How did playing with people like Thad Jones and Mel Lewis, Chet Baker, and Gerry Mulligan inform and influence your teaching?
First of all you get respect because you’ve done that. When you’re in an institutional setting you’re accountable for 28 lessons a year. But in New York, I got a pretty good reputation for keeping to the obligation of a certain number of lessons with a student. It certainly adds status when you come back from a tour, and the students like that.
I think I’ve always refined my teaching the best I could. Over the years I came to understand that it’s a contract between a student and a teacher… I realized the amount they would spend in a year, and valued students as clients and really honored that contract. Compare it to some clown club owner who’s jerking me around — for what? The same amount of money as one or two students’ lessons? A student, even as a fairly loyal client, pays me more than this club owner, so I developed that kind of appreciation for my students.
Also, as I’ve stressed a lot recently, when you get your methodology together the student comes to respect that methodology. I think that’s what I got from my own learning process, and there’s a certain methodology that I developed over the years. They can respect or not respect me, but as in traditional classical studies, there’s a process that you go through and it produces results. It’s like that with jazz too; knowing your modes, etc. You can be some guy who says it’s “creative” and whatever, and I say “good luck” if you’ve got a little genius, maybe. As you compile everything you’ve learned and develop it methodically you can pass along the knowledge in an orderly sequence for your students.
With college kids – I realized this a few years ago while presenting this to administrators about the trust that students must have in their private teacher: an undergraduate who takes 28 lessons a year is going to study with you 112 times. As much as it’s not cost-effective, if those students want to take 112 private lessons with you, you are very valuable to the institution. It’s the methodology that keeps them coming, not just the cult of personality that fades after they get tired of the Chet Baker stories, if that’s what Is going on in the lessons.
Did you develop this sense of methodology from other Eastman teachers or the “Eastman method”?
I’ve been here for 18 full years, so I picked up certain things, but I think it just comes from a refinement of what actually works. A certain student will come to me, and I have to think “Oh, I won’t lay this thing on them, I’ll lay this other thing on them, and maybe we’ll get around to it all over time.”
It’s a compilation, and it’s always under review with what I can add that will help. A couple years ago Barry Harris was doing a residency here and I thought “Wow, I’ve got to get that into my teaching.” The way that the students here at Eastman learn about set theory and twelve-tone music is very important. I didn’t know too much about that before I came here but I really try to use that.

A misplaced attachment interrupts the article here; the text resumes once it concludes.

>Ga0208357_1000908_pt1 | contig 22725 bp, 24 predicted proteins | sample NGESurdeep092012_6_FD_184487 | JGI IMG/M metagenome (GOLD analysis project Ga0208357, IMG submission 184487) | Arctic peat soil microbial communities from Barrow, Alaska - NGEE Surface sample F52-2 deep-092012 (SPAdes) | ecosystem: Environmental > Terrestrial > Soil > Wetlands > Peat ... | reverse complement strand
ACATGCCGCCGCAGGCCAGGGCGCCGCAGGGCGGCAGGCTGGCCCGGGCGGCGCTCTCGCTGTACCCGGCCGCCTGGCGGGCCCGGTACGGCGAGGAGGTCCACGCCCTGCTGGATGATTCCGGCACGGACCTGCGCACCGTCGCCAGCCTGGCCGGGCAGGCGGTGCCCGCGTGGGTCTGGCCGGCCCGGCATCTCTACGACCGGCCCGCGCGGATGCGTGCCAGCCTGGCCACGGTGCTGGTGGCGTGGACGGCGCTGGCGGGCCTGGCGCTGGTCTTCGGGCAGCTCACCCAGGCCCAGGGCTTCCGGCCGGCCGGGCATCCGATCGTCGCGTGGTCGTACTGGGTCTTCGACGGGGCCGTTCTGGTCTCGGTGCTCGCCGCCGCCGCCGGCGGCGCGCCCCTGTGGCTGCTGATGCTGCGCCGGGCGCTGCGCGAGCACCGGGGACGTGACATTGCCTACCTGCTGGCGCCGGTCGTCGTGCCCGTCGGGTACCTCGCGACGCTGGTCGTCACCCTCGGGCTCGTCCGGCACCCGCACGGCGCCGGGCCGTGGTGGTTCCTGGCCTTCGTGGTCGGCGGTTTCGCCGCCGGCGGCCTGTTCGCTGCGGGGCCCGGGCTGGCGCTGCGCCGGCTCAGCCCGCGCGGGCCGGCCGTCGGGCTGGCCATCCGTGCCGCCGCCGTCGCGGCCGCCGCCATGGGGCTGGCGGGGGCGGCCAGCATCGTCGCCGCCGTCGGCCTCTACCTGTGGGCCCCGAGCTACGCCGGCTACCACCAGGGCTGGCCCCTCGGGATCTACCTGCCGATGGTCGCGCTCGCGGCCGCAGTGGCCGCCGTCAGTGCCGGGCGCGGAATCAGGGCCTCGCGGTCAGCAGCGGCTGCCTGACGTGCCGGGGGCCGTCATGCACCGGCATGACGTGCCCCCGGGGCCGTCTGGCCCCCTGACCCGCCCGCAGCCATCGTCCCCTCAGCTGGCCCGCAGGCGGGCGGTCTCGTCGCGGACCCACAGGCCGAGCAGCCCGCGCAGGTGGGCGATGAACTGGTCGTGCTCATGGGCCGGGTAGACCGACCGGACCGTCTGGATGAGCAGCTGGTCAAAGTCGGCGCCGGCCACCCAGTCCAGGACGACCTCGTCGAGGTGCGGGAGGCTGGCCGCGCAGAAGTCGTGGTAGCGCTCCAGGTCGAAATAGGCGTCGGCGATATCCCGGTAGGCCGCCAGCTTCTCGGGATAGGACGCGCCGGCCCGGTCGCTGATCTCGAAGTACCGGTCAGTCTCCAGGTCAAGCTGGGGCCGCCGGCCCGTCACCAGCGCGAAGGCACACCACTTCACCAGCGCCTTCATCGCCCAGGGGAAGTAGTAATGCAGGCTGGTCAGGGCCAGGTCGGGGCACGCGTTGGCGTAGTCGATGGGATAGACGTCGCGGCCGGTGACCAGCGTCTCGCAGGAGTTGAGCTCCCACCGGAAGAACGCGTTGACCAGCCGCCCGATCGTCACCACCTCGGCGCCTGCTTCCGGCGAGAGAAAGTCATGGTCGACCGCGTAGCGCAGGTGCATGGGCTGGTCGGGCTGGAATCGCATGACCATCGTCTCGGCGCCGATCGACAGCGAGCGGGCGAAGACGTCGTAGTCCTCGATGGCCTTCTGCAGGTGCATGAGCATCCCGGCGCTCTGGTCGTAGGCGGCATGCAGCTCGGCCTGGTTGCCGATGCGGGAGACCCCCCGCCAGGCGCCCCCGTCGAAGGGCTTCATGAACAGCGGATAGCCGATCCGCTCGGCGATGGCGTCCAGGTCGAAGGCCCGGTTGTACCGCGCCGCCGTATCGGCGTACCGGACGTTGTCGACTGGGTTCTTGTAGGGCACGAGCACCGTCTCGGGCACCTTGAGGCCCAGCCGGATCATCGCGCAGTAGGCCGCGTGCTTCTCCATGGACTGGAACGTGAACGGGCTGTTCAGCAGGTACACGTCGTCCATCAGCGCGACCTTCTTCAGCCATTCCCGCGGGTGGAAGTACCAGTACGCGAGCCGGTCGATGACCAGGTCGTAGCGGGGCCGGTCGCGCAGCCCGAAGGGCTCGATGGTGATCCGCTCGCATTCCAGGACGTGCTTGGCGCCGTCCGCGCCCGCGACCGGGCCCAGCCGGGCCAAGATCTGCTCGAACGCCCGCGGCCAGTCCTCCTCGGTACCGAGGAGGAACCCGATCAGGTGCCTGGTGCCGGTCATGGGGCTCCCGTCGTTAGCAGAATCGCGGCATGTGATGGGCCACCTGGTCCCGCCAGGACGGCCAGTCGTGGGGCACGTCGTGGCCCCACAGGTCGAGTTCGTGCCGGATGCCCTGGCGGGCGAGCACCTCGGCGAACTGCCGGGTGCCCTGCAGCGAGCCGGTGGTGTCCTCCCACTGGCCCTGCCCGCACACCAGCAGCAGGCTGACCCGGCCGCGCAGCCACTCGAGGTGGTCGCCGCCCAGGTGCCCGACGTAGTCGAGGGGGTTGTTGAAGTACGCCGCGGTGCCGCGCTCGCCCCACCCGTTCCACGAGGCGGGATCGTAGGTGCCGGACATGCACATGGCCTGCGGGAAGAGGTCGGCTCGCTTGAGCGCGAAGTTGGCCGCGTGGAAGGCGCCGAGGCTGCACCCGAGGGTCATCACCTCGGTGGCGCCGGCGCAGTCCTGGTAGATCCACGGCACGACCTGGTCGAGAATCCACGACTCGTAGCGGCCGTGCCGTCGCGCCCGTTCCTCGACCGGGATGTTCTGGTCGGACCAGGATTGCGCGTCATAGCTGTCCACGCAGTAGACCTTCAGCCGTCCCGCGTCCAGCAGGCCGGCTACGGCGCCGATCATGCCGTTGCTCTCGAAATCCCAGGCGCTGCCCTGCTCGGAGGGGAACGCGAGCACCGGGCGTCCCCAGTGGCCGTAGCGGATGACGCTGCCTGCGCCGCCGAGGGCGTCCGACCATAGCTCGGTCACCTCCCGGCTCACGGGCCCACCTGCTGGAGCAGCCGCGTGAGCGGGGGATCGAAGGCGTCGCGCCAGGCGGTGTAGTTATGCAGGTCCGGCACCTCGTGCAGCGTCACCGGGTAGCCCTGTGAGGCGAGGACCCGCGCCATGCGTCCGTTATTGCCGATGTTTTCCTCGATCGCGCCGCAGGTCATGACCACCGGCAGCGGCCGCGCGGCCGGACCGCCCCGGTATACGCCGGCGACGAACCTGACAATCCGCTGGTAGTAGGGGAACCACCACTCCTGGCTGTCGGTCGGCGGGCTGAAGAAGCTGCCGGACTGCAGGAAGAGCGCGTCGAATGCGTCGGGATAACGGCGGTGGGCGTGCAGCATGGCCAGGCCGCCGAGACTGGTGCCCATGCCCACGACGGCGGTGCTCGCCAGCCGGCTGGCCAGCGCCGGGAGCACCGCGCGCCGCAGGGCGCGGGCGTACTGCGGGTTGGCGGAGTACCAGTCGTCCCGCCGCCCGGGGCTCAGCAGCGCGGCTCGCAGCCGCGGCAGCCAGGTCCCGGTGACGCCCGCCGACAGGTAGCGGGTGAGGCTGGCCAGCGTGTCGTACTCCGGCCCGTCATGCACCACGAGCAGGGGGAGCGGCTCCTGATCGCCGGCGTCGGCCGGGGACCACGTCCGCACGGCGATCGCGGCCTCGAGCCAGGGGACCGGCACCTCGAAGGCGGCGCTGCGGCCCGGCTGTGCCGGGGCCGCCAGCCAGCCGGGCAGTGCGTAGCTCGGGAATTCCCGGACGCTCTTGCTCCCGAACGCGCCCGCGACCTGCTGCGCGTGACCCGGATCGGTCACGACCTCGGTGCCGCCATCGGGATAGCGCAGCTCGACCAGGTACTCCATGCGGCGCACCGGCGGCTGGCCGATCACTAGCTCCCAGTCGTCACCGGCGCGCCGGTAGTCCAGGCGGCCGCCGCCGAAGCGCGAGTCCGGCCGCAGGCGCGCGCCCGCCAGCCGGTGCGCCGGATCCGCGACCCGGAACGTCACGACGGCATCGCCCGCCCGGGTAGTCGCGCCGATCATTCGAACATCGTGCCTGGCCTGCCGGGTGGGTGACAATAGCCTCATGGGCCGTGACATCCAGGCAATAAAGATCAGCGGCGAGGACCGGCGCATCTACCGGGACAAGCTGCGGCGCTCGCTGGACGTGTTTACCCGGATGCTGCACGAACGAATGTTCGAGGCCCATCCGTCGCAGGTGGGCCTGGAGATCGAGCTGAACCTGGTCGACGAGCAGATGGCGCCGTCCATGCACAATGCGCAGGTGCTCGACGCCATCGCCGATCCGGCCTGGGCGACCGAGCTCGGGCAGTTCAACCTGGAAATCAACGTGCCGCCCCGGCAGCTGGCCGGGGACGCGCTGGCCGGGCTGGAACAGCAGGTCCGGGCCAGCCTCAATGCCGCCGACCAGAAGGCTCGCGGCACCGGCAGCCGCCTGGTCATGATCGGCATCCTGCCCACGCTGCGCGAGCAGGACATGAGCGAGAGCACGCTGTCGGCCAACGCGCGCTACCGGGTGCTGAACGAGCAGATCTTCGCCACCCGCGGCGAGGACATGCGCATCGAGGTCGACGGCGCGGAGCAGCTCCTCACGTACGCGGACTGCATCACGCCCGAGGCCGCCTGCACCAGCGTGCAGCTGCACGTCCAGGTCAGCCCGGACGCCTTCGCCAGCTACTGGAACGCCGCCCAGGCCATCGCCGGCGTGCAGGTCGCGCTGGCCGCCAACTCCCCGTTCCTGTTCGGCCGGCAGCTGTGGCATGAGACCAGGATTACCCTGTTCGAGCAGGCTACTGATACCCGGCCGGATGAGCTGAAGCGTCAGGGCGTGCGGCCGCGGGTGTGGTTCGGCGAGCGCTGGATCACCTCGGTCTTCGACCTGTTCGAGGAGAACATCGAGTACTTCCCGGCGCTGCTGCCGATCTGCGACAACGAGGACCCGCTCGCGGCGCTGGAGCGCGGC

Have you played at the XRIJF before?
The last five years or so John Nugent has thrown me into Hatch Recital Hall, since he started [presenting performances] there. I don’t push for it because I know they do a lot of stuff, and how many piano players must want to play that venue? He’s always gracious to me. We have a nice musical relationship and that’s what I appreciate about John; he’s a wonderful musician, and I have a nice friendship with Marc Iacona too, so I think that’s why they throw me in there. [Nugent and Iacona are founders and directors of the XRIJF.]
How does it feel playing at the Jazz Fest?
This is a great jazz festival, a truly amazing thing. And I didn’t have my bets on it in the beginning. I was a bit skeptical I have to admit. I wasn’t sure if this city could support as major a Jazz Festival as they wanted to do, and the answer of course is “Yes!”
The county and the region are behind it. I’m over the surprise that it took off the way it did here, but I’m delighted too. It’s done a lot for the jazz program.
At the beginning people thought I had a lot more to do with the Jazz Festival than I do, so they think that I book acts here. I’m in charge of the three student groups from Eastman on the street on the Six o’Clock Stage, that’s my role.
It’s given a lot of priority to the jazz department here, and we look good. There’s a follow-through too. The slogan and the t-shirts that say “Great jazz continues at Eastman” — I can claim a little bit of credit in the beginnings of that. I wanted to stress that this is what Eastman does all year. That would be a residual effect. There’s more turnout to our concerts througout the year; even when we don’t have a guest artist we get two, three hundred people in Kilbourn. The Jazz Fest and the little residuals have given Eastman Jazz a much bigger profile.